Women Younger Than 40 at Melanoma Diagnosis Indoor Tanned Earlier, More


30 gennaio 2016 - 09:36Rassegna stampa


Women aged younger than 40 years when diagnosed with melanoma reported initiating indoor tanning at an earlier age and more frequent tanning than older women diagnosed with the potentially fatal skin cancer, according to a study published online by JAMA Dermatology.

DeAnn Lazovich, PhD, University of Minnesota, St. Paul, Minnesota, and colleagues analysed data to examine the likelihood of melanoma in relation to indoor tanning, the age when indoor tanning started, and the frequency of indoor tanning for men and women according to age at melanoma diagnosis or reference age for healthy control patients used as a comparison group.

The study included 681 patients diagnosed with melanoma between 2004 and 2007 and 654 comparison patients aged 25 to 49 years. Among the patients with melanoma, 68.3% were women as were 68.2% of the patients in the comparison group.

Women who tanned indoors had between a 2 to 6 times increased risk of developing melanoma.

Compared with women aged 40 to 49, women aged younger than 40 reported initiating indoor tanning at a younger age (16 vs 25 years) and they reported more frequent indoor tanning (median number of sessions, 100 vs 40).

About 33% of the women (21 participants) diagnosed before the age of 30 had melanomas on their trunk compared with 24% of women (64 participants) who were aged 40 to 49 years.

Men were less likely to report indoor tanning use compared with women (44.3% vs 78.2%), regardless of whether the men were diagnosed with melanoma or were comparison patients, which may explain the inconclusive findings for indoor tanning and melanoma among men. Still, among men aged 30 to 39 years, about 41% were diagnosed as having melanoma on their trunk compared with 49% of men aged 40 to 49.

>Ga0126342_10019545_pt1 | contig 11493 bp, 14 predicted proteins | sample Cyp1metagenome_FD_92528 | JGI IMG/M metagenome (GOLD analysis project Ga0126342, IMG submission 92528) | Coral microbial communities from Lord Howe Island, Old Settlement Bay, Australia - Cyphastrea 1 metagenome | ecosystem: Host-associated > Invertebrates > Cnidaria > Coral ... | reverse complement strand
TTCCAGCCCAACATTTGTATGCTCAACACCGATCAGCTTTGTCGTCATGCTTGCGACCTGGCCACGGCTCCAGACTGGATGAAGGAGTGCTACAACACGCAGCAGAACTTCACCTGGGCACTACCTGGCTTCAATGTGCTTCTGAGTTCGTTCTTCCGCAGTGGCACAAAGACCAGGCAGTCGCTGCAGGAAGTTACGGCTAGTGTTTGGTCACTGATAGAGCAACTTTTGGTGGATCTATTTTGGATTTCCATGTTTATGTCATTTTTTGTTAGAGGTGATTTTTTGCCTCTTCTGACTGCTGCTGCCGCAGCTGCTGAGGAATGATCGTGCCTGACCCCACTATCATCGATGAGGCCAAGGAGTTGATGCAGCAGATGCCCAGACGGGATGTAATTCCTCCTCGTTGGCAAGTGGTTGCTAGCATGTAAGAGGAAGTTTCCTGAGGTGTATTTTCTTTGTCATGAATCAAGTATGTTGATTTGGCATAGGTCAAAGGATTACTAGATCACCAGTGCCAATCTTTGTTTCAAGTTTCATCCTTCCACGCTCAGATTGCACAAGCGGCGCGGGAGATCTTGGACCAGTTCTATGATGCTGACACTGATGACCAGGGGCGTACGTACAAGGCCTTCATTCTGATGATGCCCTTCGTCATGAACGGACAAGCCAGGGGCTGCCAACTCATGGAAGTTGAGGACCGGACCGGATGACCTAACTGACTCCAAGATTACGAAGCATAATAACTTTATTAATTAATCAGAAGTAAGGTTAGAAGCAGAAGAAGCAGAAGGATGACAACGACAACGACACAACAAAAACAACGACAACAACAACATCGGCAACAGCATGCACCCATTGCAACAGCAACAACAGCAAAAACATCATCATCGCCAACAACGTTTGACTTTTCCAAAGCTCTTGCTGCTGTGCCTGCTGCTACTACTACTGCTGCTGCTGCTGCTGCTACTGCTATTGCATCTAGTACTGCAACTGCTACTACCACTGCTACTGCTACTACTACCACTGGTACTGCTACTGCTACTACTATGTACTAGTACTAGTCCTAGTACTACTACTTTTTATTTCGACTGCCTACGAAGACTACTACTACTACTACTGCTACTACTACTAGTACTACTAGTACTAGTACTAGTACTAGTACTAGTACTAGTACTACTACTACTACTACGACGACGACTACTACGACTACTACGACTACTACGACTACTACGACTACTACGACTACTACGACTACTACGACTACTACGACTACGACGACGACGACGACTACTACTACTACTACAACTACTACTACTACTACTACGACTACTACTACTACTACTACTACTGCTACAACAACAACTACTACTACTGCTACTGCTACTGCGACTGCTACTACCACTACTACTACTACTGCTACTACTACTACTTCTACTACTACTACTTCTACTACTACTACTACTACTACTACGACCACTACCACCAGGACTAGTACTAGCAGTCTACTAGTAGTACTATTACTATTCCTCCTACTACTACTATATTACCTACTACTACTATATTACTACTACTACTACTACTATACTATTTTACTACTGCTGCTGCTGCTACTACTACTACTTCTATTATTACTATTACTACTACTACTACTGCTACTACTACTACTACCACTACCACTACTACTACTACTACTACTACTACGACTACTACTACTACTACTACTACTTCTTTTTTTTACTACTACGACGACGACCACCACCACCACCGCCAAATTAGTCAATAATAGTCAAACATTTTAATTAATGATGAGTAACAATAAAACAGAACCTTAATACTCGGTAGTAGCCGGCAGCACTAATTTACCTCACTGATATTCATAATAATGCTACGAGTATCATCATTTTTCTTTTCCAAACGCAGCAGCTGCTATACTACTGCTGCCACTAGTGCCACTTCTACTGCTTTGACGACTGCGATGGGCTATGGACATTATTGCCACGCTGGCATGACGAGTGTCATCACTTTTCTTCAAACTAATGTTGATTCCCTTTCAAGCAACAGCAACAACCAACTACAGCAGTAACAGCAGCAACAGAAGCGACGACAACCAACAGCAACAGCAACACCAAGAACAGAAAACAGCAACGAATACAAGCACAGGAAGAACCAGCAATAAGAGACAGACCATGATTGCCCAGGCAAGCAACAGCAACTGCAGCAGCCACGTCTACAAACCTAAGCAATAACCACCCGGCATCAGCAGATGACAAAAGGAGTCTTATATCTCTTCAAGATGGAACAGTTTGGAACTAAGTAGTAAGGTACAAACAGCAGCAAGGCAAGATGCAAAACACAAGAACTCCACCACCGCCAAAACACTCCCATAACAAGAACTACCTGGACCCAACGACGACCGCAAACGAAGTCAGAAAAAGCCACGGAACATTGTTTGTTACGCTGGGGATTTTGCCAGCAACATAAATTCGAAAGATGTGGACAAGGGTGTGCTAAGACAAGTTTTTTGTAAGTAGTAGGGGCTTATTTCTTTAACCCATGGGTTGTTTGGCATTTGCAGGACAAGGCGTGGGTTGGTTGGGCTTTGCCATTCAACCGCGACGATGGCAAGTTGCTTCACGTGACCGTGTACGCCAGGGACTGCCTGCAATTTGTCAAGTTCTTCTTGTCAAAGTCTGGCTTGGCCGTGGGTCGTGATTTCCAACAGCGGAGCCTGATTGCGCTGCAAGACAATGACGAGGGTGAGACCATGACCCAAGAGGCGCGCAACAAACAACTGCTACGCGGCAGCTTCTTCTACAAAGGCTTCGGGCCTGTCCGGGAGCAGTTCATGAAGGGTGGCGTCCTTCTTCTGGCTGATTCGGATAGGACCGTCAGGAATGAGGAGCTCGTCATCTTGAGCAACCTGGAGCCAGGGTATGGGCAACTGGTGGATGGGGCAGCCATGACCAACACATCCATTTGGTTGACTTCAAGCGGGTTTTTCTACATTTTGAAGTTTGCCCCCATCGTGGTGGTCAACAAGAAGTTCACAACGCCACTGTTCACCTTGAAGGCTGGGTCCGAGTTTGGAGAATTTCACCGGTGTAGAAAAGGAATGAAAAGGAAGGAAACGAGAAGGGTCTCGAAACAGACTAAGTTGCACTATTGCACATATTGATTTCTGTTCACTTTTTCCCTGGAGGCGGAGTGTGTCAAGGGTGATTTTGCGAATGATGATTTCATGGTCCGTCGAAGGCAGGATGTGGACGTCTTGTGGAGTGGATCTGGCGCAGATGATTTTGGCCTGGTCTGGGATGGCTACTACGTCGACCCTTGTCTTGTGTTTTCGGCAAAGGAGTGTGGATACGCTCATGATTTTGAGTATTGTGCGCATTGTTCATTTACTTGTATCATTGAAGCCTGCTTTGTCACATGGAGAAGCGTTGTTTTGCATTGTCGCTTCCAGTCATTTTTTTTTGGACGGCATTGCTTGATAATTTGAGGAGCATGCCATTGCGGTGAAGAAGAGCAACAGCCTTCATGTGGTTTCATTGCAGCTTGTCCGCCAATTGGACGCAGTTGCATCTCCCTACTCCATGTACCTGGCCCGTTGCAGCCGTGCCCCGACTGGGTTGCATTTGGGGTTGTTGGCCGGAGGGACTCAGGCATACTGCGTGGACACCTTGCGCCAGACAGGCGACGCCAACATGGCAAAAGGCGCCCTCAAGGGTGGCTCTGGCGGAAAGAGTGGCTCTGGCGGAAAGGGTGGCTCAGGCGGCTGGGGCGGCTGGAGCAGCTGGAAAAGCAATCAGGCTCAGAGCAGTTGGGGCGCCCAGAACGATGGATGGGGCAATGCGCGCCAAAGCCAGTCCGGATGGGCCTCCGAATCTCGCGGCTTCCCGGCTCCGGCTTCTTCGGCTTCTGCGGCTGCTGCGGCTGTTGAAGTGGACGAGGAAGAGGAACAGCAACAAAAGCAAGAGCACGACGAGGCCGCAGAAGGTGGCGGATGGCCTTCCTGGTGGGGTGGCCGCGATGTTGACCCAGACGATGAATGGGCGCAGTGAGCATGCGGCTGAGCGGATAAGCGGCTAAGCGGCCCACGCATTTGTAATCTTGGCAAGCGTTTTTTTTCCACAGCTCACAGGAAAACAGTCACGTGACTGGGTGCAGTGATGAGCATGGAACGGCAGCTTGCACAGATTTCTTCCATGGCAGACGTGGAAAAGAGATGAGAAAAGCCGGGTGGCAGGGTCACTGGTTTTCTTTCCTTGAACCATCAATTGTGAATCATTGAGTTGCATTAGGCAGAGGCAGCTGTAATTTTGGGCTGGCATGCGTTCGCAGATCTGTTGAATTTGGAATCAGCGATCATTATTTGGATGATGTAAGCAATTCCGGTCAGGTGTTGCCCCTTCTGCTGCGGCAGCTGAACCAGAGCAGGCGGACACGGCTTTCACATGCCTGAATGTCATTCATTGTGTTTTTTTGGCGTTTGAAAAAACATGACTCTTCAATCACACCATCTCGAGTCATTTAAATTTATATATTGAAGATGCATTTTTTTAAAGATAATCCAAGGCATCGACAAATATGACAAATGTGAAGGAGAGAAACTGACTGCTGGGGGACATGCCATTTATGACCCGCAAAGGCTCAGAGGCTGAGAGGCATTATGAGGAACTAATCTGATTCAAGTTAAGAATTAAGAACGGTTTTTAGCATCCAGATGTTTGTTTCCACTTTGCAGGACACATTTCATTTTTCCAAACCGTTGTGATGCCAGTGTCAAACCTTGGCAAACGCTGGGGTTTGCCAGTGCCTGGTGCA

The authors detail study limitations, including small sample sizes in some groups, especially among men, and low response rates.

"Our results indicate that these efforts need to be accelerated and expanded beyond bans on minor access to indoor tanning to curb the melanoma epidemic, which seems likely to continue unabated especially among young women, unless exposure to indoor tanning is further restricted and reduced," the authors wrote.

In an accompanying editorial, Gery P. Guy, Jr., PhD, Centers for Disease Control and Prevention, Atlanta, Georgia, wrote: "In conclusion, the article by Lazovich et al highlights the need to address indoor tanning among young white women, among whom indoor tanning is most common. Reducing exposure to UV radiation from indoor tanning is an important strategy for melanoma prevention. Ongoing surveillance can be used to determine the impact of policies on reducing the use of indoor tanning and the incidence of melanoma."

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